Friday, October 15, 2010

So, I was somewhat amused by the fact that I was assigned this particular week, given the fact that I'm not a big bread person (Heather spent 10 days with me in Israel on Birthright this summer, so she can attest to this). Strangely enough, I've actually been doing some thinking lately about how central bread is to the concept of a "meal" in Judaism, and what that means for people who for medical reasons or personal preference don't include bread in their meals. Are they excluded from table rituals such as washing the hands, saying the motzi blessing, and participating in Birkat HaMazon? The solution of gluten-free challah aside, perhaps we can reinterpret the "eat bread" charge for this week.

The traditional blessing upon eating bread blesses God for "bringing forth bread from the Earth". However, we all know that we don't pull plastic packages of Zomicks out of our backyards (I mean, maybe they do in Brooklyn, but not out here in California). Bread is representative of the partnership between God and human beings in creating food and sustenance for the world. In Birkat HaMazon, the Grace after Meals, the first paragraph tells us that God provides food and nourishment for all creatures. But what about world hunger?! I can walk 200 meters outside my apartment in downtown Sacramento right now and find at least five people who have probably gone more than 24 hours without a solid meal. Hypocrisy! How can we thank God for something that doesn't appear to be true?!

Going back to the idea of bread being symbolic of the partnership between God and humans in sustaining the world, perhaps we aren't holding up our end of the bargain. The Earth provides resources for food, but it is up to humans to determine how we make and distribute the food so that we can fulfill the vision put forth in Birkat HaMazon, of a world where all living creatures are nourished.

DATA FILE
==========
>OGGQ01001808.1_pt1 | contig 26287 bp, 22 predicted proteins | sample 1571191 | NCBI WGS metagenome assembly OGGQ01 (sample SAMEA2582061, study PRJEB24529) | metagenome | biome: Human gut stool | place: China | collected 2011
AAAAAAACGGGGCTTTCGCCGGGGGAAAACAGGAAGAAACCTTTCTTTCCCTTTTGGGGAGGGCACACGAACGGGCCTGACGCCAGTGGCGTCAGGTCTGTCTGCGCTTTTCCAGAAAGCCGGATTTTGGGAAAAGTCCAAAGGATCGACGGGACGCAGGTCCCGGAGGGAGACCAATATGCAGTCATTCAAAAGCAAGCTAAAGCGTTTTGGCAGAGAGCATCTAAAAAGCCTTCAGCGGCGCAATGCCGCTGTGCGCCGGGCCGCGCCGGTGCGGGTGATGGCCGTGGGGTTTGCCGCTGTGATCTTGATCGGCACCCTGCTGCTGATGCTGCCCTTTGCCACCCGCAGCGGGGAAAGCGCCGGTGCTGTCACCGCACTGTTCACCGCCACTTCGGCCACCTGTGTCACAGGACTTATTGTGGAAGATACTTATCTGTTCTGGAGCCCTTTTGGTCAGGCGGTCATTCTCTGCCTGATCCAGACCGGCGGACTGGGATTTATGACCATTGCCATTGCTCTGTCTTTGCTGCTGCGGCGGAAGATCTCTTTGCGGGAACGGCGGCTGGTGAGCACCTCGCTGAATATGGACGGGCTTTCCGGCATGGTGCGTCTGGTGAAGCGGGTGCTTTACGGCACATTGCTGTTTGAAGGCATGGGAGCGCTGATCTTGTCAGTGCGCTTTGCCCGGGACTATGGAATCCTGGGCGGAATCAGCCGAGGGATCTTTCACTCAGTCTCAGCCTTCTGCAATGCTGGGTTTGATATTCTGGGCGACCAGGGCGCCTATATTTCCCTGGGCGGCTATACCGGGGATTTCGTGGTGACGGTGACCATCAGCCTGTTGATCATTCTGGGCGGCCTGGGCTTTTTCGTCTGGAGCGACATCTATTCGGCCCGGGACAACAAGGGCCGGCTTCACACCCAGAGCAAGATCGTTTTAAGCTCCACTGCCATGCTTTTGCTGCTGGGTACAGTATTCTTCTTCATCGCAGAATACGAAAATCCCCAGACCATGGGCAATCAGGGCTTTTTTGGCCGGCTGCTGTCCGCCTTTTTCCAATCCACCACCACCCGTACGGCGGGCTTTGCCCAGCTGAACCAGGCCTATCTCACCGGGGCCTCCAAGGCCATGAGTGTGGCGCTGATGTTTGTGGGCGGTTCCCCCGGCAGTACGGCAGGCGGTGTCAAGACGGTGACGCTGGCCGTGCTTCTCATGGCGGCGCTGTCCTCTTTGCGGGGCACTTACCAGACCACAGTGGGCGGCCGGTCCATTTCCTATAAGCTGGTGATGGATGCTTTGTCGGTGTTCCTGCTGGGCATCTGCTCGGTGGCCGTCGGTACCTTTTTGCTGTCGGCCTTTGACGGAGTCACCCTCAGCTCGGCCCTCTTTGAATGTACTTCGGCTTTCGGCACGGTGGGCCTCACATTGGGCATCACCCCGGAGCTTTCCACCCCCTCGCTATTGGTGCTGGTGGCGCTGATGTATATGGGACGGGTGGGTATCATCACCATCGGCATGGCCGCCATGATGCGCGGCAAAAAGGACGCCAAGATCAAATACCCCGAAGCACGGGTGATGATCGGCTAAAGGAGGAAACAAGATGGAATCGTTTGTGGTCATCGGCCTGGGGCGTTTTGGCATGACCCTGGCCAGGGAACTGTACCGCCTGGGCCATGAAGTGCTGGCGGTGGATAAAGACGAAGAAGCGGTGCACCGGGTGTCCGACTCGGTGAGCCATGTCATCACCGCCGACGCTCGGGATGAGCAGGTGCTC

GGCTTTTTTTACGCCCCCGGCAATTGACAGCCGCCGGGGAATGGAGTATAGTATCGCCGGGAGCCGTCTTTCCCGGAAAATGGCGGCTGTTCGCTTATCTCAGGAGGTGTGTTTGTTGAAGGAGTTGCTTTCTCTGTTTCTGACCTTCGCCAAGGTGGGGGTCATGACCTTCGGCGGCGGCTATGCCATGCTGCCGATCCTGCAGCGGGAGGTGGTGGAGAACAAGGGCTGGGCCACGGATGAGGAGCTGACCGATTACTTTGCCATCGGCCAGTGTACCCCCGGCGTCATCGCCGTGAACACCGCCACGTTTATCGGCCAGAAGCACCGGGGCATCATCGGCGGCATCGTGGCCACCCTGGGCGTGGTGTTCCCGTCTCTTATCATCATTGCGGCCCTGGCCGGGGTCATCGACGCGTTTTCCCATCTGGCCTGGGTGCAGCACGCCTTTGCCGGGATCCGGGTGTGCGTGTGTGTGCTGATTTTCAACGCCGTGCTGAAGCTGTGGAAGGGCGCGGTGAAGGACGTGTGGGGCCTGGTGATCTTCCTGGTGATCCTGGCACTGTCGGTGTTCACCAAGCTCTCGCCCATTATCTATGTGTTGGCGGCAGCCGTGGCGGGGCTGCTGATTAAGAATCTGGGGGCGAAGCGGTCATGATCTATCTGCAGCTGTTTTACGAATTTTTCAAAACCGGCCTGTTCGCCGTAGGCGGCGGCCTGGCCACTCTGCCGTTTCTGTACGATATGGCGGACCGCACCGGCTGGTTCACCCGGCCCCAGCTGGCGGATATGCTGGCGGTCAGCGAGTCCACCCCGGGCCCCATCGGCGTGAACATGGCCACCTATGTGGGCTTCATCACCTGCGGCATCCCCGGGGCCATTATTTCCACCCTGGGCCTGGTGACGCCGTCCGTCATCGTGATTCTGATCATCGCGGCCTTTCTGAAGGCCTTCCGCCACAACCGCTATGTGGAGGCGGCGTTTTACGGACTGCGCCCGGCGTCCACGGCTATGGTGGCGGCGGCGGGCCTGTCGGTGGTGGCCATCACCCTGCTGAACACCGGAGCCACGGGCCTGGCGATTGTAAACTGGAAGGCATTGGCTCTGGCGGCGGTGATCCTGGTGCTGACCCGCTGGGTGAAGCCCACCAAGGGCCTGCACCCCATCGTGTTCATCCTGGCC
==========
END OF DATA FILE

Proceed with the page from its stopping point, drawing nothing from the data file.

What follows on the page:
Back to this "eat bread" thing. Challah, in particular, is filled with intentionality. We separate a piece of dough (called "taking challah" during the preparation process and make a special bracha over the separation. The loaves of challah take center stage on our Shabbat table; they are what elevate just an ordinary meal with friends into a seudat Shabbat. For those who can't/don't eat challah, the same sort of intentionality can be taken and applied to some other part of the meal to separate it from the rest of the week.

So, for this week, choose one or more of the following:
  • Fulfill your end of the bargain by doing something to aid the problem of hunger in our world. Find a homeless person and offer him/her a meal, volunteer in a food bank or soup kitchen, make a donation to a hunger relief agency such as MAZON, or support your Hillel's Challah for Hunger chapter this week, if you have one.
  • Celebrate farmers as God's partners in providing food for the world. Visit a local farmer's market and buy some fresh produce or other delicious goods for your Shabbat table.
  • Before you dig in to your Friday night dinner, take a few moments to think about the journey your food took to get to your table. How far did it travel? (hopefully not too far, unless a bag of Bamba is serving as your appetizer). How many people worked to get you your meal? What kinds of resources were used? What is the cultural/ethnic origin of the food you're eating? Is it a family recipe? Is there some special significance to what you're eating? Anyways, there could be a million questions, but just take an extra second (think of it as an extended bracha moment), to appreciate your food.
Shabbat Shalom!

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